At this point, large-scale hotel demolitions are as much a part of the Las Vegas scene as the construction cranes that grow out of the rubble. According to one detailed list, at Las Vegas Today and Tomorrow, the Stardust is the city’s 14th major structure brought down since the first headline event, the implosion of the Dunes in 1993.
One of the striking aspects in the little bit of research I’ve done on the Stardust and the process of clearing the Strip of older buildings to put up ever more spectacular new complexes is the nostalgia projected onto the demolition events and the shocking recency of the structures casino owners are getting rid of. Sure, Las Vegas hotels are little more than barracks for the gambling masses; owners don’t want to make the rooms too nice for most visitors because that might cut into the time people spend down at the slots. And yes, the hotel facilities are used hard by the tens of millions of vacationers and convention-goers who show up every year; so everything needs to be made over just to get people in the door. Still, the Stardust tower that’s supposed to fall tonight is all of 16 years old. What’s to feel sad about?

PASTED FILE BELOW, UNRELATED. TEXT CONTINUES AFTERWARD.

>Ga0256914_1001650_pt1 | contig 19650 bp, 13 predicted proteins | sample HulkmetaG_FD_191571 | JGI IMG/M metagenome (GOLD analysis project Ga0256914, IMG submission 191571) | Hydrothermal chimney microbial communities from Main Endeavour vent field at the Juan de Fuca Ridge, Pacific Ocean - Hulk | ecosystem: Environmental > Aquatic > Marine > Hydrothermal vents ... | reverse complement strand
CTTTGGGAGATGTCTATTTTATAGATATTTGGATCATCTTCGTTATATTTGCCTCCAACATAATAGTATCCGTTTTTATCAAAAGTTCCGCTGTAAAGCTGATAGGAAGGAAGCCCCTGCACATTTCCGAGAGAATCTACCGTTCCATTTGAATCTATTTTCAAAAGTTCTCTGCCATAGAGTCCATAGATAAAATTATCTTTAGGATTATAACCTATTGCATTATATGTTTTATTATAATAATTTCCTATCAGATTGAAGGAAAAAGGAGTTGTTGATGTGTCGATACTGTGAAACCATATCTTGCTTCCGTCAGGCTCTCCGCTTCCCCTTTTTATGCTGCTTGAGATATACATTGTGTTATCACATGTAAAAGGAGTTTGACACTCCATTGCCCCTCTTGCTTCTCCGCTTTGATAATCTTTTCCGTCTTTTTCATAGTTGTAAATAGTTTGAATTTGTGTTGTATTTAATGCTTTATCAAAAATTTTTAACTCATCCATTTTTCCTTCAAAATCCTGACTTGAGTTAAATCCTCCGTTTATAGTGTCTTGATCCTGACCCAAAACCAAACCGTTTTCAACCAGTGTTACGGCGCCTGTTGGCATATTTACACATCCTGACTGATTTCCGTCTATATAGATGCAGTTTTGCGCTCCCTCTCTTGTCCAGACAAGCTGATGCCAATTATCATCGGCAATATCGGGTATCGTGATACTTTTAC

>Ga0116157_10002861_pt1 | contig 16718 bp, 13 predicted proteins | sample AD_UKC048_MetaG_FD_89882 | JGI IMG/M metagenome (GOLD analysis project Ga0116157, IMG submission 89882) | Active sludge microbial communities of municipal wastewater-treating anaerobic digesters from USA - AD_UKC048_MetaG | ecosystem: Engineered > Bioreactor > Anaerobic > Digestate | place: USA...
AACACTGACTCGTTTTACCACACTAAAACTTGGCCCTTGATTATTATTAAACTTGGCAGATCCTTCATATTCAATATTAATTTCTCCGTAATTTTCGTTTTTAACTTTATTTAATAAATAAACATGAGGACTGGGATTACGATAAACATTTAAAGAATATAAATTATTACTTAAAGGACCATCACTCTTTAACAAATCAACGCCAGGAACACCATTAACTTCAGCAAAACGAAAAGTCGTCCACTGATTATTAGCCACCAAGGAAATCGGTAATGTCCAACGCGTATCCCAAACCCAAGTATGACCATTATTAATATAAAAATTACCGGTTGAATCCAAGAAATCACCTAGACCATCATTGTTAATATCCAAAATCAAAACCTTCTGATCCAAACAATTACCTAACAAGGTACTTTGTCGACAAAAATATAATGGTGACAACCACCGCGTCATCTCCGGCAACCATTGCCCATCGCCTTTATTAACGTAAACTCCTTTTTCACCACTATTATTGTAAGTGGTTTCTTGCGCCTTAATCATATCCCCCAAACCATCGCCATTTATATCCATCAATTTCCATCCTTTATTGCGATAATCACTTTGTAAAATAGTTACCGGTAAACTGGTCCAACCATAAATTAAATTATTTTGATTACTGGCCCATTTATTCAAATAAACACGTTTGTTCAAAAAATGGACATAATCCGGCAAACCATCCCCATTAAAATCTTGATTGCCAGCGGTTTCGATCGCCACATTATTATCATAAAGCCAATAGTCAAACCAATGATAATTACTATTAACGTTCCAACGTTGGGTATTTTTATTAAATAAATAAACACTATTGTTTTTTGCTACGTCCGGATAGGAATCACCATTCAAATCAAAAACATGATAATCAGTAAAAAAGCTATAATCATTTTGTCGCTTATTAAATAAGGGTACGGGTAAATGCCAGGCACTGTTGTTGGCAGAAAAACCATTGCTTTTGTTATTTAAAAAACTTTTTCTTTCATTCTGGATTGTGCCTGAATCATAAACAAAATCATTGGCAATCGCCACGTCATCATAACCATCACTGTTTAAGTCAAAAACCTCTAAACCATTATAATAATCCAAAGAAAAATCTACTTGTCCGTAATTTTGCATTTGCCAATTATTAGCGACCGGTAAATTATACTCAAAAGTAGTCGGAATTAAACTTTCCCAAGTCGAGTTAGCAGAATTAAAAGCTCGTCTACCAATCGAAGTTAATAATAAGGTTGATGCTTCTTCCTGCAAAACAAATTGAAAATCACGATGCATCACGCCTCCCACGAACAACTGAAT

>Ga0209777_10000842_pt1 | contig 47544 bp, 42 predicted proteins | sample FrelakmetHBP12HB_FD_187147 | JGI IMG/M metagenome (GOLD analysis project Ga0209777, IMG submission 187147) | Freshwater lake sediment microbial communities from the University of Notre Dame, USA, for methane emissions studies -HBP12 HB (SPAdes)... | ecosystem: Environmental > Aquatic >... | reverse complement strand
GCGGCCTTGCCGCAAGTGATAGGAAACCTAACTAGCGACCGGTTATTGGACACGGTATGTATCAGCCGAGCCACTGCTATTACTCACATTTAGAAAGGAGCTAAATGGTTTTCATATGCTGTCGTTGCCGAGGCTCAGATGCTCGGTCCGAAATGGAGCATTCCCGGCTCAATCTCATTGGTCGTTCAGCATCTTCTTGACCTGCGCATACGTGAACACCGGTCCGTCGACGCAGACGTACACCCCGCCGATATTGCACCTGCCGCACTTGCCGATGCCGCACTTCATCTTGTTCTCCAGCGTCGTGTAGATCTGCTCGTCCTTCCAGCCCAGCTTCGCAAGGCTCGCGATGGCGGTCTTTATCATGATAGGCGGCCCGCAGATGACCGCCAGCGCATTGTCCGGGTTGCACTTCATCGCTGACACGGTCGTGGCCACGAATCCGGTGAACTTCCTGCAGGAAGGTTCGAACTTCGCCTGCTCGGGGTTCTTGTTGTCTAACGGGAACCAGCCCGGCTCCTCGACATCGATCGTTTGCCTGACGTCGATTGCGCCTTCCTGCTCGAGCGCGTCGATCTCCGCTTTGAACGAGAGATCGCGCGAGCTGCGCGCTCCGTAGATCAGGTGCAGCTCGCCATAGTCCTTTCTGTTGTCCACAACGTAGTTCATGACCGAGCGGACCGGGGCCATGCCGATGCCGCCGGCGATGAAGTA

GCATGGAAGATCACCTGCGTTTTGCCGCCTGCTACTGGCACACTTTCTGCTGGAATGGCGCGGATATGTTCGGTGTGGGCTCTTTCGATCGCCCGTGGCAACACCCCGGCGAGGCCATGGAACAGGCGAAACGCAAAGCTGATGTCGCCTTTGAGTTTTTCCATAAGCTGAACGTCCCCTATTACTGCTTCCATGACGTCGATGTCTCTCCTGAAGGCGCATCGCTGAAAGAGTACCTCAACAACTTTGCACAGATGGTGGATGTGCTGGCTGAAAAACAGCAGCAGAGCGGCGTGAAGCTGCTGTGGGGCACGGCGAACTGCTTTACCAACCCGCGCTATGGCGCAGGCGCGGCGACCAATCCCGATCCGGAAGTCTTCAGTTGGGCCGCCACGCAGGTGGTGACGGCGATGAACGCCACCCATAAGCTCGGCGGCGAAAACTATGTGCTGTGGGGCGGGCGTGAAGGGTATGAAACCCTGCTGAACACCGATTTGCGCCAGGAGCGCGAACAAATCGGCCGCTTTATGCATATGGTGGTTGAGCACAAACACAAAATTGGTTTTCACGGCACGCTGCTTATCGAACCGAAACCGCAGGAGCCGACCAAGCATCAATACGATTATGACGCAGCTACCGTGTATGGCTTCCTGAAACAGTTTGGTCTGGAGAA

The nostalgia doesn’t attach to that building, naturally. It attaches to the history, which stretches all the way back to the late ’50s: the Paleozoic Era in Vegas terms. People remember the shows (the Stardust’s Lido is reputed to have offered Vegas’s first topless revue), the real-life mobsters and celebrities, Siegfried and Roy, Wayne Newton, the cheap rooms and cheap eats, the jackpots, the decades that many employees stayed to serve the throngs. The Stardust hotel is far from the youngest building flattened and scraped off the desert floor to make way for something new: As part of the process of redeveloping the Desert Inn site for a complex of new resorts, Steve Wynn had a seven-year-old hotel tower dynamited a few years back. The economics of the place–land going at $30 million an acre and owners and investors chasing a crowd of visitors willing to spend more and more for their Vegas excursions–make knocking down a not-so-old building to put up something new and breathtaking an easy choice.
Anyway. The street in front of the Stardust. That’s where I’ll be tonight. Check out a scoop from the Steve Friess site: The detailed program for the sendoff fireworks show (it’s an eight-page PDF document, fyi).
[Image from: TypeMuseum]